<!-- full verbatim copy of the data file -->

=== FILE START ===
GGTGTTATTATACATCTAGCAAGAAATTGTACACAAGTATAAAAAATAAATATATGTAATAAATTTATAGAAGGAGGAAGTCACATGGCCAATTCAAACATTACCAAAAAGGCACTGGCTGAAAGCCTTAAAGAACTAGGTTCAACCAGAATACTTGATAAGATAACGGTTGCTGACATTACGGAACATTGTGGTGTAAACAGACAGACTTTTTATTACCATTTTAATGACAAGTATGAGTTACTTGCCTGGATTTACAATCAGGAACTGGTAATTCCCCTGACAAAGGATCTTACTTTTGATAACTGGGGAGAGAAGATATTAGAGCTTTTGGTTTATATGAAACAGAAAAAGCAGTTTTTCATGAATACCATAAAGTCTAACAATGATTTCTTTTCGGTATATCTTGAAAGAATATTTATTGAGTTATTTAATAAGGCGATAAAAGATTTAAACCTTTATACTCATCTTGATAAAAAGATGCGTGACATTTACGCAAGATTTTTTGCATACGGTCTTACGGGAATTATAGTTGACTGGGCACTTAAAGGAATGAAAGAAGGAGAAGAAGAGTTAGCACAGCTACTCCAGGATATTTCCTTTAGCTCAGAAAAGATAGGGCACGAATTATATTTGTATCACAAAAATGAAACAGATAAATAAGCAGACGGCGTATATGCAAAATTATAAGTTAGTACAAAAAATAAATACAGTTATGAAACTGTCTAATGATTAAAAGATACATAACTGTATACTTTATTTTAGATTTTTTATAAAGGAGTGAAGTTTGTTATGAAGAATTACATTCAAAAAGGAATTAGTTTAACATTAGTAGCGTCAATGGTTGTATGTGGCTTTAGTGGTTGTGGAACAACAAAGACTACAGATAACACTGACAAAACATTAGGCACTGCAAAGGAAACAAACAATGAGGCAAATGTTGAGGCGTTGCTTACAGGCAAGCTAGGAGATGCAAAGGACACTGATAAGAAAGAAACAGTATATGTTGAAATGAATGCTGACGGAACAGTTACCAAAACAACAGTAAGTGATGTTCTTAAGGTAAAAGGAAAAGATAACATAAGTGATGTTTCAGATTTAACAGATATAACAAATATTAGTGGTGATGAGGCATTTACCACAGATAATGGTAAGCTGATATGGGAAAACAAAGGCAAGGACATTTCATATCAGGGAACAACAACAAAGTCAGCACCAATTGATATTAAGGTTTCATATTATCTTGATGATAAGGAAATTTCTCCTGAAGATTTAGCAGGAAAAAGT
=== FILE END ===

GGTGTTATTATACATCTAGCAAGAAATTGTACACAAGTATAAAAAATAAATATATGTAATAAATTTATAGAAGGAGGAAGTCACATGGCCAATTCAAACATTACCAAAAAGGCACTGGCTGAAAGCCTTAAAGAACTAGGTTCAACCAGAATACTTGATAAGATAACGGTTGCTGACATTACGGAACATTGTGGTGTAAACAGACAGACTTTTTATTACCATTTTAATGACAAGTATGAGTTACTTGCCTGGATTTACAATCAGGAACTGGTAATTCCCCTGACAAAGGATCTTACTTTTGATAACTGGGGAGAGAAGATATTAGAGCTTTTGGTTTATATGAAACAGAAAAAGCAGTTTTTCATGAATACCATAAAGTCTAACAATGATTTCTTTTCGGTATATCTTGAAAGAATATTTATTGAGTTATTTAATAAGGCGATAAAAGATTTAAACCTTTATACTCATCTTGATAAAAAGATGCGTGACATTTACGCAAGATTTTTTGCATACGGTCTTACGGGAATTATAGTTGACTGGGCACTTAAAGGAATGAAAGAAGGAGAAGAAGAGTTAGCACAGCTACTCCAGGATATTTCCTTTAGCTCAGAAAAGATAGGGCACGAATTATATTTGTATCACAAAAATGAAACAGATAAATAAGCAGACGGCGTATATGCAAAATTATAAGTTAGTACAAAAAATAAATACAGTTATGAAACTGTCTAATGATTAAAAGATACATAACTGTATACTTTATTTTAGATTTTTTATAAAGGAGTGAAGTTTGTTATGAAGAATTACATTCAAAAAGGAATTAGTTTAACATTAGTAGCGTCAATGGTTGTATGTGGCTTTAGTGGTTGTGGAACAACAAAGACTACAGATAACACTGACAAAACATTAGGCACTGCAAAGGAAACAAACAATGAGGCAAATGTTGAGGCGTTGCTTACAGGCAAGCTAGGAGATGCAAAGGACACTGATAAGAAAGAAACAGTATATGTTGAAATGAATGCTGACGGAACAGTTACCAAAACAACAGTAAGTGATGTTCTTAAGGTAAAAGGAAAAGATAACATAAGTGATGTTTCAGATTTAACAGATATAACAAATATTAGTGGTGATGAGGCATTTACCACAGATAATGGTAAGCTGATATGGGAAAACAAAGGCAAGGACATTTCATATCAGGGAACAACAACAAAGTCAGCACCAATTGATATTAAGGTTTCATATTATCTTGATGATAAGGAAATTTCTCCTGAAGATTTAGCAGGAAAAAGT